The 17-year-old off-spinner wants to emulate his cricket heroes and has already made an impact internationally at Under 19 level
Hamidullah Qadri: Derbyshire bowler aiming to inspire Afghans by climbing the English cricket ladder
For a British Asian child growing up aspiring to represent England as a spin bowler, there are no shortage of potential role models.
Hamidullah Qadri picked some good ones. Saqlain Mushtaq and Saeed Ajmal. Graeme Swann and Jeetan Patel were particular favourites, too.
So much so that, even though he is now a professional and has already represented England at Under 19 level, he still has links to them bowling saved on his mobile phone.
And yet he borrowed things he liked from other players, too, including a number from beyond cricket’s mainstream. Players for whom it is not quite so easy to mine YouTube to imitate.
“Growing up, we were always talking about Mohammed Nabi, Nawroz Mangal, all of those players,” Qadri, the 17-year-old Derbyshire off-spinner, said. “They were role models who were doing so well for the country.”
Qadri was born in Kandahar, the city in the turbulent south of Afghanistan, in December 2000. Last year, he became the first player born in this millennium to play county cricket.
He moved to England with his family when he was 10, and has worn the blue of the national team in age-group competition already. Last summer, after taking five wickets in the second innings of his county debut aged 16, he was picked for the England Under 19 side for a one-day series against India.
Although he is intent on greater honours with his adopted nation, he retains an unwavering affinity for his birth country, too. Hence the regard he has for the likes of Nabi, who he is looking forward to playing against when the Afghan all-rounder plays for Leicestershire in Twenty20 cricket this summer, and Mangal.
Mangal, in particular, is fondly regarded in Afghanistan for his role in overseeing the country’s rise in cricket. He was the first captain when the new national cricket team was first initiated after the Taliban were removed from power in 2001.
When he retired at the start of 2017, Mangal was given a hero’s send-off at the Desert T20 tournament in Dubai. Qadri said there could be few better role models.
“It is because of the way he carries himself, you have respect for the individual,” Qadri said of Mangal, who is now the chief selector for the Afghanistan national team.
“He is the same on and off the field, and has great leadership skills. I have never met him, but you can just see all these things from watching him on telly. He seems like he has a cool head, and likes to be himself.”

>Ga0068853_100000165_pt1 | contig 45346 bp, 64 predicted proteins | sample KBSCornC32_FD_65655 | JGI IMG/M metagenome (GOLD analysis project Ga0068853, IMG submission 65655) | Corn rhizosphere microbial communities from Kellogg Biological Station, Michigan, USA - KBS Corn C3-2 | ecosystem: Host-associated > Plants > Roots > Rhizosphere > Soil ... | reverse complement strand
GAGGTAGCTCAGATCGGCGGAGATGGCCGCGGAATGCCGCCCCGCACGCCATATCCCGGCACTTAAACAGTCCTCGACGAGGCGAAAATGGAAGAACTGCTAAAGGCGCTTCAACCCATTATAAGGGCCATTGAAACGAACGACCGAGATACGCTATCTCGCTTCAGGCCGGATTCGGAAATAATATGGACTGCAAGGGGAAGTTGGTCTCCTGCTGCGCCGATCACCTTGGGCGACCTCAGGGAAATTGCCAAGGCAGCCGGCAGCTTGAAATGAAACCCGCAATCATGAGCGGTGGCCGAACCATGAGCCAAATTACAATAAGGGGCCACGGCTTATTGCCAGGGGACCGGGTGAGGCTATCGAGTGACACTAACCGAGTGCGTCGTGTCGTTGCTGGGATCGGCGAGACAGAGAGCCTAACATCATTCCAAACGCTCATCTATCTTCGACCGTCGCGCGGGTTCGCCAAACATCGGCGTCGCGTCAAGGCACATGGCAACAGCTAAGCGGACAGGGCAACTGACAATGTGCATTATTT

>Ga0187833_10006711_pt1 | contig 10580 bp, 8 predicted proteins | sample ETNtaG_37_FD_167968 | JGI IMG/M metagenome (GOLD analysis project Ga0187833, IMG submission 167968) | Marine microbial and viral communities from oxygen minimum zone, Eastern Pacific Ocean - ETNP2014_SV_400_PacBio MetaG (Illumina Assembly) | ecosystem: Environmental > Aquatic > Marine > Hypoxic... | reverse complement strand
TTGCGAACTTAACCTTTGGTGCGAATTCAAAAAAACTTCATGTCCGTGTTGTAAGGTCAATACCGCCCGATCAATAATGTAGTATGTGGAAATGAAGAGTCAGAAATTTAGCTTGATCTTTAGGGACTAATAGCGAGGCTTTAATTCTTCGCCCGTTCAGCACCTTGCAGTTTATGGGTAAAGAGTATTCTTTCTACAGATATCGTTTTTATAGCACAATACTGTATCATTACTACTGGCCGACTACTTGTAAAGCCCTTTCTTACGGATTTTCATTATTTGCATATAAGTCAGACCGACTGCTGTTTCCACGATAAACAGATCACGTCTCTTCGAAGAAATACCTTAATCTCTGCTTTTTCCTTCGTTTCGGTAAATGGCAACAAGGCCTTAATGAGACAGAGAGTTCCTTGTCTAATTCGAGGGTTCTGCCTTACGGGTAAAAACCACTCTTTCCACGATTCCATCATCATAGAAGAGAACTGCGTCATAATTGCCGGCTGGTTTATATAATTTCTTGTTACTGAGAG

Qadri’s birth predated the United States-led removal of the Taliban from Kabul by a few months.
His early life has therefore coincided with the rise of Afghan cricket from tape-ball matches in refugee camps across the border in Pakistan to, last week, acceptance into the Test-match elite.
He admits to only having seen a little cricket before his father moved the family to England, and that he “hadn’t played with a hard ball before”.
He points out that Kandahar was, and probably still is, a place interested in football before other sports. He only took to cricket once the family had moved to their new home.
“I just went to the local park, half a mile from my house, with friends and Afghan relatives,” Qadri said. “They were playing for a local club, and I started playing with them at the park.
“A few weeks after I started, a few other guys who used to come to the nets saw me. They said I was good enough, and should join a club. It grew from there.”
He said his father initially did not want him playing cricket. He is not unique there. Often parents would prefer their children to focus on studies than sport, while Rashid Khan, the Afghanistan leg-spinner, offered an alternative reason for having his passion frowned upon.
“My parents even forbid my siblings and I to play cricket outside our home," Rashid, who is one of 12 children, was quoted as saying before Afghanistan’s one-off Test against India this month. "But no amount of war stopped me from sneaking out to play cricket with my brothers."
In a similar way, Qadri’s father’s misgivings were based on safety, too – although of a rather different fashion.
“My dad really wasn’t sure about it,” Qadri said. “He didn’t know much about the sport. Neither did I.
“He doesn’t know fully the rules. It is a new sport and he is finding out how it is played, and he’s getting used to it. He didn’t have much knowledge of the game. He is still learning.
“Because it was played with a hard ball, he was worried I would hurt myself. He was being protective.
“Then my brother and mum said, ‘Let him play, let him enjoy himself’. A year later, I was playing for the Derbyshire county side.”
He learnt much about spin bowling from studying videos of Swann, Ajmal and Patel on his phone.
“At the start, it was a few technical things that I worked on for the first year,” Qadri said. “For the second year, I moved on to learn the doosra. I learnt it within five months, and within six months I was bowling it in a game.
“I learnt about how they set their fields, how they played with the batters. It was all about learning how to get a batsman out, getting into their brain and working out how they do it.”
Even though his allegiance is altered now, Qadri hopes to make Afghanistan proud by what he might achieve in England colours.
“Afghanistan is my first country,” he said. “Of course, it has a special place in my heart. I follow them closely, and whenever they do well, it makes me happy.
“It motivates me as well. If I do well, hopefully for England, it brings pride on the Afghan name.”